It is not the view of the Home Office that there should be a new service, as mentioned by the noble Lord, Lord Allen. We do not intend to set up a new service. But we should like to bring the working practices in every probation area up to the standard of the best. There is no point in destroying what is good. We see a considerable future for the probation service if it can grasp the challenge of carrying out punishment in the community—

Lord Allen of Abbeydale

My Lords, I wish to point out that the idea of setting up a new service was not mine but one that derived from the Green Paper.

Earl Ferrers

My Lords, I did not mean to imply that it was the noble Lord's idea. I meant to imply that he asked the question.

The noble Lord, Lord Harris of Greenwich, asked what would be the impact of the statement of national objectives which was issued in 1984. The impact has been good. The Audit Commission said that, overall, the statement had a profound effect. It has accelerated the move from a service consisting of a loose network of independent practitioners to a much more coherent organisation with a clearer pattern of management.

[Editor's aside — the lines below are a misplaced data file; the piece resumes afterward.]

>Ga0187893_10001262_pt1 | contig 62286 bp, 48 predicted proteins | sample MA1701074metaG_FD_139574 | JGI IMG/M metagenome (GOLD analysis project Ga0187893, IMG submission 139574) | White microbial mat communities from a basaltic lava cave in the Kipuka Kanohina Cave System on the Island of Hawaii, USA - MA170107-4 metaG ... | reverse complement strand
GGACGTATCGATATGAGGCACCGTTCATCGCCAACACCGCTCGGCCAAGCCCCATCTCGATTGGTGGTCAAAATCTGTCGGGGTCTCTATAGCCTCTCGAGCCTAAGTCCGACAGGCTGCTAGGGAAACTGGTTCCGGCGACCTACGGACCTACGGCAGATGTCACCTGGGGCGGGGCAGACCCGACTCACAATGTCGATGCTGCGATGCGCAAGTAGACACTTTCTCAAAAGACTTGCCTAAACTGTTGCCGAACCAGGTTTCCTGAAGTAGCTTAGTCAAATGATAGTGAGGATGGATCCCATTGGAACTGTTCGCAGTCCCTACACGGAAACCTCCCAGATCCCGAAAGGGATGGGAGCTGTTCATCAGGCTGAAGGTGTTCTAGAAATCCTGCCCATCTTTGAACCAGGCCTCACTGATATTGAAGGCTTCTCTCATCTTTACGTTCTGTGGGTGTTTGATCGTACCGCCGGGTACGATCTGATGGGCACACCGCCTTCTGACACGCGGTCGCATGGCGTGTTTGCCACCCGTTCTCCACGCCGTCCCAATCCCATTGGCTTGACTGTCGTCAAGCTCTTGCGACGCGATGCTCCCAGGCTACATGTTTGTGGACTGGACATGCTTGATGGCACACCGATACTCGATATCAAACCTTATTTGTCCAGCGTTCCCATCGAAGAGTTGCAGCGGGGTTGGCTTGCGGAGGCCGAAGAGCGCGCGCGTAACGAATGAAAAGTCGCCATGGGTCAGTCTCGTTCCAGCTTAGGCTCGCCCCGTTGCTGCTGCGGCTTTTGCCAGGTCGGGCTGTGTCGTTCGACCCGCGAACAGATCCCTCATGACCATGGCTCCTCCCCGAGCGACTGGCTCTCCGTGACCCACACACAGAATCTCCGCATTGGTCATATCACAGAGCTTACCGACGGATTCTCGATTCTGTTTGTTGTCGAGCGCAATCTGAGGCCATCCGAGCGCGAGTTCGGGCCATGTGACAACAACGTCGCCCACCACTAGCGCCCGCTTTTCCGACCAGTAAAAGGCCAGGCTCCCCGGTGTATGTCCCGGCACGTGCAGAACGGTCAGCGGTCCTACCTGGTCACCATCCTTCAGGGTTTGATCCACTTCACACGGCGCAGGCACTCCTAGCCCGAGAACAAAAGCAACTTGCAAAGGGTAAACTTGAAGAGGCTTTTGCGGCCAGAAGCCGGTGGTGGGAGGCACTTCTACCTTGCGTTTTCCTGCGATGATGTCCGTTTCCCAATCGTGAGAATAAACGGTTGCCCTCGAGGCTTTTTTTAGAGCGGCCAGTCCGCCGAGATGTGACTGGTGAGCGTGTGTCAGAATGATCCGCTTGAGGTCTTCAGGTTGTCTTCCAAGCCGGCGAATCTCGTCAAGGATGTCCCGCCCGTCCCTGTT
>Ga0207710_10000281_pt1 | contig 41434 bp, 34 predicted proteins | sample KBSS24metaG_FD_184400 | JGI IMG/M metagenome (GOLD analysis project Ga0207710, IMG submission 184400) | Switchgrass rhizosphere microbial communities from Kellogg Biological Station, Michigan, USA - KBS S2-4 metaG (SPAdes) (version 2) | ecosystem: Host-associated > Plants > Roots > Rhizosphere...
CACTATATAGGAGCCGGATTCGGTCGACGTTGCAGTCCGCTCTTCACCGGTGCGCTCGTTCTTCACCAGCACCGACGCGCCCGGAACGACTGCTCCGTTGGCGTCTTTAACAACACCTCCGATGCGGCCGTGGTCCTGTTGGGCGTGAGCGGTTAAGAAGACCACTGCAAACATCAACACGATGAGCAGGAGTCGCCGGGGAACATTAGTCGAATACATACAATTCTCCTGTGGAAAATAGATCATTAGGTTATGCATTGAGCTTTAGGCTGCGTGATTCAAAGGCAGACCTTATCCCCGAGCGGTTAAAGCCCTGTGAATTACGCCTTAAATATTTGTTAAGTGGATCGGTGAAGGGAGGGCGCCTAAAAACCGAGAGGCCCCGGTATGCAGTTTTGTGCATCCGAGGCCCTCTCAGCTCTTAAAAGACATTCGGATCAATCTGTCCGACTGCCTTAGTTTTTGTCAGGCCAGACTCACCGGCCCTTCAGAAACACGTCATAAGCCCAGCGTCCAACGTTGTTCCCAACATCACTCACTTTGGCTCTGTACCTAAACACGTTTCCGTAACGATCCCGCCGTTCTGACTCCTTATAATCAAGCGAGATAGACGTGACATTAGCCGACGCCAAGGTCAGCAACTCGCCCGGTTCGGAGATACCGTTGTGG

The noble Lord also asked whether the probation service should receive financial support from the Lord Chancellor's Department for its civil work. The financing of the probation service is one of the issues concerning the organisation of the probation service which we will examine following the publication of the White Paper. I am bound to say that there are no plans at present to receive support from the Lord Chancellor's Department.

Both the noble Baroness, Lady Ewart-Biggs, and the noble Lord, Lord Harris, referred to tagging or, more appropriately, electronic monitoring. The success of electronic monitoring so far has been that the results of the pilot projects are coming through and are being carefully evaluated. We want to assess the results of all these experiments before we decide what the next steps will be.